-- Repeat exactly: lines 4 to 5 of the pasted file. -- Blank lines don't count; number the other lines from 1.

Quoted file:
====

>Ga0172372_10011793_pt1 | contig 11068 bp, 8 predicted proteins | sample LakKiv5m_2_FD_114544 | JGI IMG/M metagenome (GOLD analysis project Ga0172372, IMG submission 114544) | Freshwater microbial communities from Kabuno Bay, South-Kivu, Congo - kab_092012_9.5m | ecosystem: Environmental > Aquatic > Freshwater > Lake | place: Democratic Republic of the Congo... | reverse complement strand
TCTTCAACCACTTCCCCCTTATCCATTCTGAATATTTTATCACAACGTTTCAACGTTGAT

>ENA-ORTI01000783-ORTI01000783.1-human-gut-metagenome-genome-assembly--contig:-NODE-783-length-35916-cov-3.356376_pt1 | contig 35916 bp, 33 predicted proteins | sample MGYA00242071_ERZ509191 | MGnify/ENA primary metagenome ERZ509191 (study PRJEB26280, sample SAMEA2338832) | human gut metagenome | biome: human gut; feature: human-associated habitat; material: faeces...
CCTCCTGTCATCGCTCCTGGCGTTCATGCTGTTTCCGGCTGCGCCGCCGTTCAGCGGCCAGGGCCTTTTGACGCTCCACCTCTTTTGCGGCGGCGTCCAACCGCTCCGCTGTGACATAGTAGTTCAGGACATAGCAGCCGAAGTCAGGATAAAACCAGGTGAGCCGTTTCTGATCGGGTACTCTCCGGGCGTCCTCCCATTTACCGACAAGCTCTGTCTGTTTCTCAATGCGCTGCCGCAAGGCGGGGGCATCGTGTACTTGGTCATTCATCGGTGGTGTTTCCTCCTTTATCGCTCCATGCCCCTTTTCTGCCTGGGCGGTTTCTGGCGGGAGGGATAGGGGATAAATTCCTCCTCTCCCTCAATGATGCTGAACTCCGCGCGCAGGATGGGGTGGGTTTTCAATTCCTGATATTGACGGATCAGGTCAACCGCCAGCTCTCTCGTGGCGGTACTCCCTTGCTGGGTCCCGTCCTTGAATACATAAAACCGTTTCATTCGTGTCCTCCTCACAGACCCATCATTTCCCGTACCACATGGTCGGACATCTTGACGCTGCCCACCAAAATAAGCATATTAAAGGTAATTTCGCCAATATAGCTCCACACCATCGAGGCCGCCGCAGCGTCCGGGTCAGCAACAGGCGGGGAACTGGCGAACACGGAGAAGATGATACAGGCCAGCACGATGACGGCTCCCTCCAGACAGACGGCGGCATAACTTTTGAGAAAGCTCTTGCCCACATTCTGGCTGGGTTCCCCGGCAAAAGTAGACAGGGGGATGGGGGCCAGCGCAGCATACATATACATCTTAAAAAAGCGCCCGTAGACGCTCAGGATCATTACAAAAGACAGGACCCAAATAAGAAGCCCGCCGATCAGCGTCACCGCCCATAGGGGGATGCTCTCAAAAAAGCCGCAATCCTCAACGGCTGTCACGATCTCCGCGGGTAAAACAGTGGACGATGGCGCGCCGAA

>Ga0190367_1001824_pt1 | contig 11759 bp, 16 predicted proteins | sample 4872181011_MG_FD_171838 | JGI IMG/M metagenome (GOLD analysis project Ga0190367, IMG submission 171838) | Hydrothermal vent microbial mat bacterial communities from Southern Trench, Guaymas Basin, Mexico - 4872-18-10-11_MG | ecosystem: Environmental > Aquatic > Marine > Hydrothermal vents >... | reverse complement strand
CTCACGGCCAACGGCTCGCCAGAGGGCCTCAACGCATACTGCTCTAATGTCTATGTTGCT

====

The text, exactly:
CCTCCTGTCATCGCTCCTGGCGTTCATGCTGTTTCCGGCTGCGCCGCCGTTCAGCGGCCAGGGCCTTTTGACGCTCCACCTCTTTTGCGGCGGCGTCCAACCGCTCCGCTGTGACATAGTAGTTCAGGACATAGCAGCCGAAGTCAGGATAAAACCAGGTGAGCCGTTTCTGATCGGGTACTCTCCGGGCGTCCTCCCATTTACCGACAAGCTCTGTCTGTTTCTCAATGCGCTGCCGCAAGGCGGGGGCATCGTGTACTTGGTCATTCATCGGTGGTGTTTCCTCCTTTATCGCTCCATGCCCCTTTTCTGCCTGGGCGGTTTCTGGCGGGAGGGATAGGGGATAAATTCCTCCTCTCCCTCAATGATGCTGAACTCCGCGCGCAGGATGGGGTGGGTTTTCAATTCCTGATATTGACGGATCAGGTCAACCGCCAGCTCTCTCGTGGCGGTACTCCCTTGCTGGGTCCCGTCCTTGAATACATAAAACCGTTTCATTCGTGTCCTCCTCACAGACCCATCATTTCCCGTACCACATGGTCGGACATCTTGACGCTGCCCACCAAAATAAGCATATTAAAGGTAATTTCGCCAATATAGCTCCACACCATCGAGGCCGCCGCAGCGTCCGGGTCAGCAACAGGCGGGGAACTGGCGAACACGGAGAAGATGATACAGGCCAGCACGATGACGGCTCCCTCCAGACAGACGGCGGCATAACTTTTGAGAAAGCTCTTGCCCACATTCTGGCTGGGTTCCCCGGCAAAAGTAGACAGGGGGATGGGGGCCAGCGCAGCATACATATACATCTTAAAAAAGCGCCCGTAGACGCTCAGGATCATTACAAAAGACAGGACCCAAATAAGAAGCCCGCCGATCAGCGTCACCGCCCATAGGGGGATGCTCTCAAAAAAGCCGCAATCCTCAACGGCTGTCACGATCTCCGCGGGTAAAACAGTGGACGATGGCGCGCCGAA

>Ga0190367_1001824_pt1 | contig 11759 bp, 16 predicted proteins | sample 4872181011_MG_FD_171838 | JGI IMG/M metagenome (GOLD analysis project Ga0190367, IMG submission 171838) | Hydrothermal vent microbial mat bacterial communities from Southern Trench, Guaymas Basin, Mexico - 4872-18-10-11_MG | ecosystem: Environmental > Aquatic > Marine > Hydrothermal vents >... | reverse complement strand